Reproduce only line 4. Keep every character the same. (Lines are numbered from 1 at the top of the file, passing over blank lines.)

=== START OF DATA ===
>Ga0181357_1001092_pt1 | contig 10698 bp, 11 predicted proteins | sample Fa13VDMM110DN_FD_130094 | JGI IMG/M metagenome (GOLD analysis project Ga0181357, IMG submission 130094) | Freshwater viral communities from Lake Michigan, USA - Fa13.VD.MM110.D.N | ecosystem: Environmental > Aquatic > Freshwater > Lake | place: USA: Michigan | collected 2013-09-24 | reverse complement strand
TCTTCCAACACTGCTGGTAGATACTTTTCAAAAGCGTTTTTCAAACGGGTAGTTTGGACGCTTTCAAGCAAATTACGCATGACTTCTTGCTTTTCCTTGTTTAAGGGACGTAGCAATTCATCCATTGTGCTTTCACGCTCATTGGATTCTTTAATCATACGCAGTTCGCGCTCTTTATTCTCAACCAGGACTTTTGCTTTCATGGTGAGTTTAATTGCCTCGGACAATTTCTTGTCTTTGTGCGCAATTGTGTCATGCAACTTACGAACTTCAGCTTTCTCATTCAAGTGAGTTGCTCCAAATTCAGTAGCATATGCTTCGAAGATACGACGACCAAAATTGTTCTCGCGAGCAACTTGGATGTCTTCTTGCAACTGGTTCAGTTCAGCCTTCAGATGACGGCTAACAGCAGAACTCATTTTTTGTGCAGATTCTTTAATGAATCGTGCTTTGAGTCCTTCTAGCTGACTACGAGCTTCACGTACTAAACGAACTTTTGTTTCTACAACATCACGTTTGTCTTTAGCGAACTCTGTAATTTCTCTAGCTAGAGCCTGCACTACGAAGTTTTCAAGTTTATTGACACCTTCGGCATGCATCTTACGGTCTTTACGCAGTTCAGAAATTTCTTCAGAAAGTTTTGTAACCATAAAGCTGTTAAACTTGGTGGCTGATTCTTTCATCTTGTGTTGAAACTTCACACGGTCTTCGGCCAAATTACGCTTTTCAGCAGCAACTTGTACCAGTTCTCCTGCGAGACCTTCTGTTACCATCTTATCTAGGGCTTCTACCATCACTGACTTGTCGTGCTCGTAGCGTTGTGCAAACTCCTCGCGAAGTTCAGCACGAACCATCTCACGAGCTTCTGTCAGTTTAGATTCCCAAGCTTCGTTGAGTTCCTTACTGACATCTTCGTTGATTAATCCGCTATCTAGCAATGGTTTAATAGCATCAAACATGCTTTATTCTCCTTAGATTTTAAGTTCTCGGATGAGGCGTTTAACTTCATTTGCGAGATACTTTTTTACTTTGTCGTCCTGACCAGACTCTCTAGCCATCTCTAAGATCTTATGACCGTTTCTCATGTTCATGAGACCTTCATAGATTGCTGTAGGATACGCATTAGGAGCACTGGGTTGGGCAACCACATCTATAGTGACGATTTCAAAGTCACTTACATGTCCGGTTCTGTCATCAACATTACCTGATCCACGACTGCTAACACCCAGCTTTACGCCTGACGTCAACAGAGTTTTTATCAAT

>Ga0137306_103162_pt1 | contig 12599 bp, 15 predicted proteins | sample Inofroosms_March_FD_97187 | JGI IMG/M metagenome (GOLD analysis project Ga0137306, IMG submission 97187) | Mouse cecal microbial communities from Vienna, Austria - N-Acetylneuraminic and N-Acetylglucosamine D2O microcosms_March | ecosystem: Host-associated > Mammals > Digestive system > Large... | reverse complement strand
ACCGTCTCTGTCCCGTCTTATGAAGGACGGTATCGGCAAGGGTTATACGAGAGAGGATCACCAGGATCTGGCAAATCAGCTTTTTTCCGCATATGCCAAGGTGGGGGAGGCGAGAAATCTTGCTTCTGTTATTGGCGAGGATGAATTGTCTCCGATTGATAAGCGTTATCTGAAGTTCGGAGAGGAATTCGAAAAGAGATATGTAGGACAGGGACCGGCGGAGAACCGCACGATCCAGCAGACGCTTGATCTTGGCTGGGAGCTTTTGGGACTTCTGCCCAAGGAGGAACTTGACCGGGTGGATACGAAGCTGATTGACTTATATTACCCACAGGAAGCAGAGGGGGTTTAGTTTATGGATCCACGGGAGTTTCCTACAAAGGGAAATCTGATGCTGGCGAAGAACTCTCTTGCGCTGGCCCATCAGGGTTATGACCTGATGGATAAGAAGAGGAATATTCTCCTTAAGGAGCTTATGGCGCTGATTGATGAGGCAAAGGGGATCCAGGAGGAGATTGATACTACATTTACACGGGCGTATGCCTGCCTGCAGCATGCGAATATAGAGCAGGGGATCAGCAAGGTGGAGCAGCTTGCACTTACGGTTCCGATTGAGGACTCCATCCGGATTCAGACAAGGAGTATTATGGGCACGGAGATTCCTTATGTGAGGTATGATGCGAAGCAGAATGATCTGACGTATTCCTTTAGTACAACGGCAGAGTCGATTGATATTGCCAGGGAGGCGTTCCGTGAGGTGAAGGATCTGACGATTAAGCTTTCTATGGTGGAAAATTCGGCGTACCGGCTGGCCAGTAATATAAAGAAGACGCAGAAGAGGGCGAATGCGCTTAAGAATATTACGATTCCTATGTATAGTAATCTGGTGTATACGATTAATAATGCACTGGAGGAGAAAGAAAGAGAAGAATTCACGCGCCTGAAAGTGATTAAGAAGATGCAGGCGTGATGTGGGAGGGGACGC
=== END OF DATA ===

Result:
ACCGTCTCTGTCCCGTCTTATGAAGGACGGTATCGGCAAGGGTTATACGAGAGAGGATCACCAGGATCTGGCAAATCAGCTTTTTTCCGCATATGCCAAGGTGGGGGAGGCGAGAAATCTTGCTTCTGTTATTGGCGAGGATGAATTGTCTCCGATTGATAAGCGTTATCTGAAGTTCGGAGAGGAATTCGAAAAGAGATATGTAGGACAGGGACCGGCGGAGAACCGCACGATCCAGCAGACGCTTGATCTTGGCTGGGAGCTTTTGGGACTTCTGCCCAAGGAGGAACTTGACCGGGTGGATACGAAGCTGATTGACTTATATTACCCACAGGAAGCAGAGGGGGTTTAGTTTATGGATCCACGGGAGTTTCCTACAAAGGGAAATCTGATGCTGGCGAAGAACTCTCTTGCGCTGGCCCATCAGGGTTATGACCTGATGGATAAGAAGAGGAATATTCTCCTTAAGGAGCTTATGGCGCTGATTGATGAGGCAAAGGGGATCCAGGAGGAGATTGATACTACATTTACACGGGCGTATGCCTGCCTGCAGCATGCGAATATAGAGCAGGGGATCAGCAAGGTGGAGCAGCTTGCACTTACGGTTCCGATTGAGGACTCCATCCGGATTCAGACAAGGAGTATTATGGGCACGGAGATTCCTTATGTGAGGTATGATGCGAAGCAGAATGATCTGACGTATTCCTTTAGTACAACGGCAGAGTCGATTGATATTGCCAGGGAGGCGTTCCGTGAGGTGAAGGATCTGACGATTAAGCTTTCTATGGTGGAAAATTCGGCGTACCGGCTGGCCAGTAATATAAAGAAGACGCAGAAGAGGGCGAATGCGCTTAAGAATATTACGATTCCTATGTATAGTAATCTGGTGTATACGATTAATAATGCACTGGAGGAGAAAGAAAGAGAAGAATTCACGCGCCTGAAAGTGATTAAGAAGATGCAGGCGTGATGTGGGAGGGGACGC